MALTA: It has lain in ruins ever since it was bombed by the Luftwaffe during World War II.
Now Malta's Royal Opera House, which was built in the 19th century by the same British architect who conceived London's Covent Garden, is finally to be restored.
But a contentious plan to turn it into an open-air performance space rather than a traditional opera house has sparked a ferocious row among the Mediterranean island's 400,000 inhabitants.
The restoration is part of an ambitious, €100 million ($176 million) project to transform the gateway to Valletta, Malta's superbly preserved, compact capital.
It will be one of the biggest changes to the city since it was built in the 16th century by the Knights of St John, who came to Malta after being turfed out of first Jerusalem and then Rhodes.
They constructed Valletta from scratch on a windswept sandy peninsula after defeating a massive force of Ottoman Turks. Its massive defensive walls, sumptuous palaces and Baroque churches have since earned it World Heritage status.
The controversial project has been drawn up by world-renowned Italian architect Renzo Piano, who has worked on the Pompidou Centre in Paris and Berlin's Potsdamer Platz, in partnership with a Maltese firm called Architecture Project.
It was given the green light last month by Malta's Government and is due to be completed by 2012.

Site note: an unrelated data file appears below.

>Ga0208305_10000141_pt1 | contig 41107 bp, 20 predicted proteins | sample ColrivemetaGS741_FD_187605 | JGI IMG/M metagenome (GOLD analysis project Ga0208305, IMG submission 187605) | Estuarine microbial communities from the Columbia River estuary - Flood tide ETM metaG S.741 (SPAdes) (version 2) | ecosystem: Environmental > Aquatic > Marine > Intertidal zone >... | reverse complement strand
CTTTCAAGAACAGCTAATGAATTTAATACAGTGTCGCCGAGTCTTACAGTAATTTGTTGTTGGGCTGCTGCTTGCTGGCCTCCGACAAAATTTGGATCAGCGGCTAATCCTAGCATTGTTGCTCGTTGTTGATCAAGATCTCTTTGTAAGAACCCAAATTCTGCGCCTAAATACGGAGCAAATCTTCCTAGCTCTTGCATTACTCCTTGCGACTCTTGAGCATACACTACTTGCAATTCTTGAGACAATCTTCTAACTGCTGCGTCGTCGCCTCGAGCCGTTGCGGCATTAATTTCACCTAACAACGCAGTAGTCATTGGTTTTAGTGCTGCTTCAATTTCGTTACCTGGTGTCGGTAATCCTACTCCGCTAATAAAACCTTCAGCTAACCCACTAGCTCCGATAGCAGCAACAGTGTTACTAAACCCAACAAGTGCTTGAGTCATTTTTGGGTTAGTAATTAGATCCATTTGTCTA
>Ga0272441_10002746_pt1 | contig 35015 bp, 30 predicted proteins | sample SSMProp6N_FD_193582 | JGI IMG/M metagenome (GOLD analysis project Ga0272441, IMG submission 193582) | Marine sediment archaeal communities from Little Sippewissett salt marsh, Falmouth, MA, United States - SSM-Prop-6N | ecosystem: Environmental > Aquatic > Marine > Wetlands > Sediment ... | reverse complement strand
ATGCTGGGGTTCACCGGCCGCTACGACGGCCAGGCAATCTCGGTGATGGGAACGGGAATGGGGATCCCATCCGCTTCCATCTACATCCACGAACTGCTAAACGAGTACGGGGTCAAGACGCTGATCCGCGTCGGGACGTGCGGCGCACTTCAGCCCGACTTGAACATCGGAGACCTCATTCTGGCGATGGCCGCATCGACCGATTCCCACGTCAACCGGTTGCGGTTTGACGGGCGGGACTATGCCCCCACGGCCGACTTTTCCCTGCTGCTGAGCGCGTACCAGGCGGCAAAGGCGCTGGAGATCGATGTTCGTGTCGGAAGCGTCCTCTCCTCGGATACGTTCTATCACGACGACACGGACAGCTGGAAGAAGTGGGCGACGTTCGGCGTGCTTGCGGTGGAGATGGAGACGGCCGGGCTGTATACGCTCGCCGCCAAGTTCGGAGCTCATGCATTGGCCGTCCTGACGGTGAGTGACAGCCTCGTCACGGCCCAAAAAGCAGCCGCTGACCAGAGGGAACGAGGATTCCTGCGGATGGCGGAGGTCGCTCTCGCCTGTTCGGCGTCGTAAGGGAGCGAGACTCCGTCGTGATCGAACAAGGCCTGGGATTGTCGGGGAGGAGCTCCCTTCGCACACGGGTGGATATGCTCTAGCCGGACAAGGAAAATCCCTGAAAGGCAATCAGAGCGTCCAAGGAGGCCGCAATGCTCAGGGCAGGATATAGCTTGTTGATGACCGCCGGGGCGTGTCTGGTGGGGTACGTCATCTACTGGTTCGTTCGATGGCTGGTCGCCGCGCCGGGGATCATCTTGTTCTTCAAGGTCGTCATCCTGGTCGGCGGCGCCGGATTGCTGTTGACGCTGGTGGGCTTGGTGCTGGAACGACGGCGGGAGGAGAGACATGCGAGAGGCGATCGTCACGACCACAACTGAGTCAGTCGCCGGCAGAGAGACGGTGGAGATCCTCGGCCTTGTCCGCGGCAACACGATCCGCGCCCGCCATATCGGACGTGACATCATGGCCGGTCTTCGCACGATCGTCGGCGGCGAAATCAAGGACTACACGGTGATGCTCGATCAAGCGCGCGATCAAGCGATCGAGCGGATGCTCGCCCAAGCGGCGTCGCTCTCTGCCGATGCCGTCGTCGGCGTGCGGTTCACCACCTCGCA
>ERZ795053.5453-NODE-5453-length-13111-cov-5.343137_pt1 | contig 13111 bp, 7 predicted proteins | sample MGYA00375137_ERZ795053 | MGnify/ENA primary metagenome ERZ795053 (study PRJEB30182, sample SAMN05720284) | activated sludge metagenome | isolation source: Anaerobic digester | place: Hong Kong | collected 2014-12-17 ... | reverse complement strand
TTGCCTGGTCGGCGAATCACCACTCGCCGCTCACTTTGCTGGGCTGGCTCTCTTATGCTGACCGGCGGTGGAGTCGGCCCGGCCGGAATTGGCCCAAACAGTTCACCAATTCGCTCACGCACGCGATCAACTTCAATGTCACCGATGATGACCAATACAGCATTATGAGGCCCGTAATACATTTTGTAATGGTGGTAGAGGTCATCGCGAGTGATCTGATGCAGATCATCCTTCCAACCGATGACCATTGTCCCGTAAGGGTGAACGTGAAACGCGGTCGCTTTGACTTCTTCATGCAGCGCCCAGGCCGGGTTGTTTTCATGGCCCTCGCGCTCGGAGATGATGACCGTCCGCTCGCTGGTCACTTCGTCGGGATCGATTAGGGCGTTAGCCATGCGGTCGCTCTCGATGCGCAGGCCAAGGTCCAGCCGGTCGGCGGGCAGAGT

In addition to restoring the opera theatre, the project entails constructing a brand new parliament building and tearing down the gate which leads into the old city.
Critics say the redesigned city gate will bring unacceptable levels of traffic into Valletta's narrow medieval streets.
"This project is going to radically change the face of Valletta," said Astrid Vella, the leader of a heritage group called Together For A Better Environment.
"The arrogance with which it has been passed by Parliament, with no proper public consultation, is breath-taking.
"We're wasting millions on a huge white elephant in the middle of Valletta."
The opera theatre was bombed to bits in 1942, during a months-long siege by German and Italian forces. Debate over the theatre's future has raged ever since, with no less than 47 attempts to rebuild it collapsing in the face of bitter opposition.
Under the latest plan, steel columns will support a sail-like canopy which will give shelter from rain and muffle the sound of performances from residential areas.
"It will evoke the design of the original building," said Konrad Buhagiar, a partner with Architecture Project.
Herman Grech, the deputy editor of Malta's Sunday Times, said he had rarely seen passions run so high on the sun-baked island.
"People want a fully functioning theatre but this is not the West End and theatre is not exactly thriving. The existing gate is ugly and the square is a glorified carpark, so anything beats that.
"We've been discussing this for 65 years. Now that something has been agreed, let's just do it."